Father John Misty, aka Josh Tillman, has always been a character of excess. From the stoned-out-of-his-mind romps on Fear Fun to the existential overreach of Pure Comedy, he’s always taken on a little bit more than he can handle. That usually plays to his advantage—his best songs are from the perspective of a man overwhelmed, out of control, and more than a little terrified. Even when focused on romance—as he is on his best album, 2015’s I Love You, Honeybear—it’s almost always framed as a refuge from the chaotic world outside. Earth is burning and probably unsalvageable, he argued on that album’s title track, but at least we have each other. It painted romance as his only respite from the bleak despair of humanity—and that was before the 2016 election.
Tillman’s made his opinions on Trump presidency known through onstage missives and Tim Heidecker cover songs—and it should be more than obvious that the past year hasn’t exactly brightened his worldview. Last year’s Pure Comedy was a hell of a lot more cynical than anything he’d released before, coated in apocalyptic imagery and a bit of finger-wagging toward those complicit in humanity’s decline (read: all of us). The beams of hope that had made I Love You, Honeybear so vital took the backseat to that bleak despair and, at 74 minutes, the whole thing turned into a bit of a slog by the end. Listeners could take away one of two questions from that album: “Who does this guy think he is?” or, “Is this guy okay?”
You can read any online comments section to know that most chose the former—but Tillman’s latest album, God’s Favorite Customer, suggests that maybe we should have been asking the latter. “My life blew up,” during the writing of the album, Tillman told Uncut earlier this year. “Most of this next album was written in a six-week period where I was kind of on the straits. I was living in a hotel for two months.” That’s where we find him on “Mr. Tillman,” throwing strung-out parties in a hotel room with tattoo-faced strangers. The hotel staff are concerned about Tillman—or, at least, happy to pass on the fact that Jason Isbell is—but aside from making sure he doesn’t damage too much of their property, they’re happy to let him continue self-destructing.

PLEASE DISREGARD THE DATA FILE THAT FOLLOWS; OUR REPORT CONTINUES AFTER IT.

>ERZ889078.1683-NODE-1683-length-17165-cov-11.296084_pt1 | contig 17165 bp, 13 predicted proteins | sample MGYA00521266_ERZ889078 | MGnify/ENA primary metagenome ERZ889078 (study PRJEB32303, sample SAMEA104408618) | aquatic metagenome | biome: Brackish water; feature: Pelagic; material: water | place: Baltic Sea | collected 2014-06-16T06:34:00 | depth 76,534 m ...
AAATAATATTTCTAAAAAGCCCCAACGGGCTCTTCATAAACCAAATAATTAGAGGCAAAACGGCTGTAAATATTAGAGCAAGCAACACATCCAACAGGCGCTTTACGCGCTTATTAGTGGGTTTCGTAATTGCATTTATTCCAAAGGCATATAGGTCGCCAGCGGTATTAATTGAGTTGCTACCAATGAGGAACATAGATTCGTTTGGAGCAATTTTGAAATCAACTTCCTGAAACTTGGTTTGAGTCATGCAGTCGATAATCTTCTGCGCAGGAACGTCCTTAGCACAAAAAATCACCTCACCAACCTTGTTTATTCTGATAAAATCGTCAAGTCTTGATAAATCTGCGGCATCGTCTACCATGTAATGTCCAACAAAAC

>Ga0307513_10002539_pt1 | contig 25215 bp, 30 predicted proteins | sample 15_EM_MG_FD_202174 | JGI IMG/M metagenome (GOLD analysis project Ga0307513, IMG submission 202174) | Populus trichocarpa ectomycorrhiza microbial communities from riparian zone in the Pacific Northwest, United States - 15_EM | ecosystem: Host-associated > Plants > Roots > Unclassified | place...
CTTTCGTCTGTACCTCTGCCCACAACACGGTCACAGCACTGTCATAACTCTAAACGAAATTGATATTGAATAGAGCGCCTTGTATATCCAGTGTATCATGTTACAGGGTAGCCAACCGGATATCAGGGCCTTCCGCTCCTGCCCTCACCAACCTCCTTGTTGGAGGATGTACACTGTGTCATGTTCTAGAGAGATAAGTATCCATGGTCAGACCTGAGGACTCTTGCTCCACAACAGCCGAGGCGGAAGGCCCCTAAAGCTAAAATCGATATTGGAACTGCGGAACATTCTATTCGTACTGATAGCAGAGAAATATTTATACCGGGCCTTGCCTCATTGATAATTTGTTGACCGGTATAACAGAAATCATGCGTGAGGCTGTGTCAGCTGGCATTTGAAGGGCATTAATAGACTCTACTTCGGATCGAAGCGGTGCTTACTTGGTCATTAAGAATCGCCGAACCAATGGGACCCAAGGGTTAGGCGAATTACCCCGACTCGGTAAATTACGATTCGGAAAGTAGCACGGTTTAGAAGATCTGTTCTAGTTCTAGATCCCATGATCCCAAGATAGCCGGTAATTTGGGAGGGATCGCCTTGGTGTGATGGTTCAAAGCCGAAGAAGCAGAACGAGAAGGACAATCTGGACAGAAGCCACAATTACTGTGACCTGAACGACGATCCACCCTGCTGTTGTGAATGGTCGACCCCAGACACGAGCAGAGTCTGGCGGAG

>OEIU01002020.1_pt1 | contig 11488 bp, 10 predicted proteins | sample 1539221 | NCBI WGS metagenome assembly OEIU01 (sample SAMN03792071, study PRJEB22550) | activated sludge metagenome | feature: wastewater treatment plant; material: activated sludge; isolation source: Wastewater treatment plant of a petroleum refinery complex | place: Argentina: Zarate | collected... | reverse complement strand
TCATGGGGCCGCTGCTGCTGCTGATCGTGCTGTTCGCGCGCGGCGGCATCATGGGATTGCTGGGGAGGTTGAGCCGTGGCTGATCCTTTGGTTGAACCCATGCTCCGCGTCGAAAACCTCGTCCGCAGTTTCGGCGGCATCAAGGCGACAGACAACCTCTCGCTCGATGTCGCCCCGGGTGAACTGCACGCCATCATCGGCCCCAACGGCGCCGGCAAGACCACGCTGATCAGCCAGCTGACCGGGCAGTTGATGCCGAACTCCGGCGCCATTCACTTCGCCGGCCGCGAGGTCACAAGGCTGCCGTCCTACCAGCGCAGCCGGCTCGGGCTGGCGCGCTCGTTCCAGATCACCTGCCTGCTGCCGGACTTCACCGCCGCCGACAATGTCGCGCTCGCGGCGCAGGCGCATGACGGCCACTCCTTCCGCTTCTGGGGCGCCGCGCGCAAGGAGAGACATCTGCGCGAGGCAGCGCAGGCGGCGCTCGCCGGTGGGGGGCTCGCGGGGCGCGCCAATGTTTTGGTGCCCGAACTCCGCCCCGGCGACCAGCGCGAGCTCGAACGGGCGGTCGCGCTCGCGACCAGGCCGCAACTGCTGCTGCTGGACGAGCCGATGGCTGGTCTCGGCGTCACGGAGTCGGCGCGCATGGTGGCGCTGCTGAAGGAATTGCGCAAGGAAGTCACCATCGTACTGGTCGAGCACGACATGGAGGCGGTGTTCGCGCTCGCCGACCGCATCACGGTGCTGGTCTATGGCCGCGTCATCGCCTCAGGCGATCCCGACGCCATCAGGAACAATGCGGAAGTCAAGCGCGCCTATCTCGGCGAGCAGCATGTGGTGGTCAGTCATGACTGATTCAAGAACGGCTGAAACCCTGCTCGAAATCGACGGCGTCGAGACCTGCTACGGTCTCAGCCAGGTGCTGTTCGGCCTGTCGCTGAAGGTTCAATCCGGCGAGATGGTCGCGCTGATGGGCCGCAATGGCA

God’s Favorite Customer wisely doesn’t give Tillman’s psychotic break a clear cause. Instead, it’s shown as stemming directly from his persona, something that the bitter worldview he’d been sharing with us for years was bound to curdle into. “I’m in the business of living / Yeah, that’s something I’d say,” he sings on the title track. Taking on the role of a self-important Cassandra can be pretty hollow when you start buying into it.
Of course, that can be a problem when you’ve tied your life to someone else’s, and the majority of Customer focuses on taking the love story at the heart of Honeybear and pushing it to its breaking point. The gorgeous standout “Please Don’t Die” sees Tillman stepping outside himself to take on his wife’s perspective as she watches him self-destruct. Honeybear had almost flippantly acknowledged the baggage both parties bring to a relationship (“I’ve got my mother’s depression / You’ve got your father’s scorn / And a wayward aunt’s schizophrenia”), but this album shows what that looks like in practice, and it’s devastating.
In a way, Customer seems to be a response to that earlier record, a reassessment of a relationship once the bliss of being newlywed wears off and the fault lines become painfully apparent. If Honeybear’s apocalyptic trappings had lent an almost mythological significance to Tillman’s marriage, Customer deflates that and replaces it with a more damaged, realistic portrait. That’s where the album’s best track, “Disappointing Diamonds Are the Rarest of Them All,” comes in, finding solace in a real relationship between two real, flawed people. “Does everybody have to be the greatest story ever told?” he sings. It’s a rebuttal to the more romantic comedy-esque elements of Honeybear, but it also works to undermine Tillman’s self-important Misty persona as a whole.
In many ways, Customer is a corrective to the excesses of Pure Comedy. Tillman’s no longer singing down to us from a position of authority; he’s rendered himself pathetic here, someone who needs to be saved. And the album’s brief running time—a tight 40 minutes—keeps it from collapsing underneath a need to be a “statement.” It’s as nakedly personal as Tillman has gotten since he performed under his own name, and while it’s certainly not destined to be a tentpole among his Misty discography, it feels essential simply because it’s not trying to be.
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